UNITED NATIONS: Beijing is freezing its cooperation with Washington on global warming, but experts are hoping that, for the sake of humanity, the cold spell between the world's two largest emitters is only temporary.
The unraveling relationship comes not long after China and the United States announced a surprise agreement to strengthen climate action at the UN COP26 climate conference in Glasgow in 2021.
US House of Representatives Speaker Nancy Pelosi's visit to Taiwan this week, however, has prompted Beijing to end cooperation with the United States on several key issues.
"It's obviously worrying and raises concerns," Alden Meyer, a senior associate at the E3G think tank told AFP.
It's "impossible to address the climate emergency if the world's number one and number two economies and number one and number two emitters are not taking action," he said. "And it's always preferable that they do that in a collaborative way."
Cooperation between the two countries is essential on all of the world's "most pressing problems," UN Secretary-General Antonio Guterres' press secretary told reporters on Friday.
Above all, China's announcement raises questions, including what the consequences will be for the COP27 climate conference in Egypt in November.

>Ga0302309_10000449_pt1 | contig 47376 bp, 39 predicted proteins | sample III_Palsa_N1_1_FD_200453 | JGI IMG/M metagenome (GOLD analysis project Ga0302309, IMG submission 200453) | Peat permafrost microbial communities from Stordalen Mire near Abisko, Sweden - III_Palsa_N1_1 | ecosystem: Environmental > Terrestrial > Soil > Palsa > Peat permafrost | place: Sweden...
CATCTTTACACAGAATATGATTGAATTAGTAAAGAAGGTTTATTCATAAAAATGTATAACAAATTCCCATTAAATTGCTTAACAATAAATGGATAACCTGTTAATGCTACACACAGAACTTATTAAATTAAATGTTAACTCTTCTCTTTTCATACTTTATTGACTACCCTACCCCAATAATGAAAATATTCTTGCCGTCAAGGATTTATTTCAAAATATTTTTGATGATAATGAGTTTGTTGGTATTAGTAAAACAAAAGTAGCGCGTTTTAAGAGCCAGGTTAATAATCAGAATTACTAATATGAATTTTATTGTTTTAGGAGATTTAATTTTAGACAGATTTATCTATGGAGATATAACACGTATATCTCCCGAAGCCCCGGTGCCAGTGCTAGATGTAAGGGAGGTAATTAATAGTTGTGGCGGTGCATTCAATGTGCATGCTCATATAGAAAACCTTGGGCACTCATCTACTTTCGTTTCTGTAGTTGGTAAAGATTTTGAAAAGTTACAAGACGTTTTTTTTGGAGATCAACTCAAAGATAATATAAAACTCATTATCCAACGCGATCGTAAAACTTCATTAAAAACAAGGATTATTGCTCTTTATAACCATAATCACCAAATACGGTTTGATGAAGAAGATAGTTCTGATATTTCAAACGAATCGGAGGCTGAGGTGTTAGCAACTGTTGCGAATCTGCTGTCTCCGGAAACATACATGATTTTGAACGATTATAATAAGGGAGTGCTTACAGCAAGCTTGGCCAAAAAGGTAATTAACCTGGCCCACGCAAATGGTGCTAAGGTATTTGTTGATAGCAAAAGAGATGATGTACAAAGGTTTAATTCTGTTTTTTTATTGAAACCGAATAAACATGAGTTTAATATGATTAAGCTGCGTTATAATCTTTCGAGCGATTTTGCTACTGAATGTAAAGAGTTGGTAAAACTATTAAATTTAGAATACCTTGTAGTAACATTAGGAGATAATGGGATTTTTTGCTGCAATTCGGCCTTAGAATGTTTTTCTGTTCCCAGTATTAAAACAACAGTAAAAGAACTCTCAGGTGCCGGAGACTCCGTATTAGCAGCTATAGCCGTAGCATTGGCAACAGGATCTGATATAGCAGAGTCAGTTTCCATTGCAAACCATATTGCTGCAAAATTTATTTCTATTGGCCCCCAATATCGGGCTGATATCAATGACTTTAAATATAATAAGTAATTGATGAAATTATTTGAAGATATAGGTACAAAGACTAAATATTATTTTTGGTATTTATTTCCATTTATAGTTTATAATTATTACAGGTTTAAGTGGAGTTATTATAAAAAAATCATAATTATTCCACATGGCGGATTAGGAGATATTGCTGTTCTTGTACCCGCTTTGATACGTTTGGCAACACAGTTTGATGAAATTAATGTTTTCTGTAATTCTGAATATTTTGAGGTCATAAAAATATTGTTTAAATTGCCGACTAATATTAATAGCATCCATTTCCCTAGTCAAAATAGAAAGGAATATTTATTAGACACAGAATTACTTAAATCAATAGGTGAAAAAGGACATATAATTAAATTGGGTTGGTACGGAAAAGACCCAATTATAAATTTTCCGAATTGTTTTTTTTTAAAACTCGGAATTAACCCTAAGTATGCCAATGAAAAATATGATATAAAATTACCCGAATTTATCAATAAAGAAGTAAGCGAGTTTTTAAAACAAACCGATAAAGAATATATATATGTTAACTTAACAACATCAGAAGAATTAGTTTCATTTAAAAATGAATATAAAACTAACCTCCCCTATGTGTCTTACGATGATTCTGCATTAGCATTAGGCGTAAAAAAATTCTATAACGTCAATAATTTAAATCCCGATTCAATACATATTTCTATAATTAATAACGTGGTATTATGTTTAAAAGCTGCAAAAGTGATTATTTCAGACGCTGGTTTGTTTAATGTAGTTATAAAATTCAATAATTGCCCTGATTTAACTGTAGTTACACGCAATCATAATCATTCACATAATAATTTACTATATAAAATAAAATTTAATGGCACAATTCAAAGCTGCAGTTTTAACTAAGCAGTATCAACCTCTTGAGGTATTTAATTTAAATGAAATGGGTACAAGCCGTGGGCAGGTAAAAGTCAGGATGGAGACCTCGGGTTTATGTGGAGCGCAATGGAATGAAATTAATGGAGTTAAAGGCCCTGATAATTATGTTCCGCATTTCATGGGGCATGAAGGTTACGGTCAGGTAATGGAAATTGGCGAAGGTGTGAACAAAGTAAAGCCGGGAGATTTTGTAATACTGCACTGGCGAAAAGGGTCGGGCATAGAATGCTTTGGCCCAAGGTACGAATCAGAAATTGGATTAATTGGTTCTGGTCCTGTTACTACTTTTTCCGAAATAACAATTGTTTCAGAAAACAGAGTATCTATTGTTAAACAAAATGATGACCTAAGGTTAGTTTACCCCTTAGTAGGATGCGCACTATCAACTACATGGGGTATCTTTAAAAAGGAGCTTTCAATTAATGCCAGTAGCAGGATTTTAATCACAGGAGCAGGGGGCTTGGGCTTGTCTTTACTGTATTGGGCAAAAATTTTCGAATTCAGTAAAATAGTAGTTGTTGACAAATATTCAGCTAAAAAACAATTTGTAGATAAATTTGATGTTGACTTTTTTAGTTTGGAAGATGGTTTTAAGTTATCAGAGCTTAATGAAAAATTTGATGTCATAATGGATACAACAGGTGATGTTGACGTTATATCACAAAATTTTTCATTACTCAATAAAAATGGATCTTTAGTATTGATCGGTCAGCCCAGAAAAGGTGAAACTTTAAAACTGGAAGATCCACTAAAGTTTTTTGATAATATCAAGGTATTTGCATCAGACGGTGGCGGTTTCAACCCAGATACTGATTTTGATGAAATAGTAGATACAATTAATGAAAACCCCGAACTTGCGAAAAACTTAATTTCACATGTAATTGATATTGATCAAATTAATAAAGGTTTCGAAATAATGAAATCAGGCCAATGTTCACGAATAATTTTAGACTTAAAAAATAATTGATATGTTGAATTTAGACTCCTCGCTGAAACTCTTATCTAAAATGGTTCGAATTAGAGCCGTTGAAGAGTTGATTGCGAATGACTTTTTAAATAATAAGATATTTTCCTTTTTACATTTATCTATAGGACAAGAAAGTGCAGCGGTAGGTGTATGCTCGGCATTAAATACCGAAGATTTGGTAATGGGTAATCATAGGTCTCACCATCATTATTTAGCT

"What are the conditions to re-open dialogues? Are these conditions climate or geopolitical?" Greenpeace's Li Shuo asked on Twitter.
"Is this a tactical move or is it a longer term strategic move?" questioned Meyer. "Is China saying the cooperation is impossible as long as there are tensions between the US and China?"
- 'Total disaster' -
Earth's temperature has risen by an average of nearly 1.2 degrees Celsius from pre-industrial levels, multiplying heat waves, droughts, floods and storms on all continents.
However, the mercury could rise by 2.8 degrees Celsius by 2100 even if countries abide by their commitments, according to UN climate experts at the Intergovernmental Panel on Climate Change (IPCC).
Apart from the US-China spat, commitments have already been weakened by the economic crises stemming from the Covid-19 pandemic and Russia's invasion of Ukraine, which notably led to the relaunch of coal-fired power stations.
IPCC author Francois Gemenne called China's decision a "total disaster for the climate... comparable to the US withdrawal from the Paris agreement," which aims to limit end-of-century warming to well below two degrees Celsius above pre-industrial levels -- and preferably not beyond 1.5 degrees.
Former president Donald Trump withdrew the United States from the agreement, but his successor Joe Biden returned the country to the accord in 2021.
The temporary US withdrawal has nonetheless been accompanied by backtracking on domestic and foreign climate policy, experts say.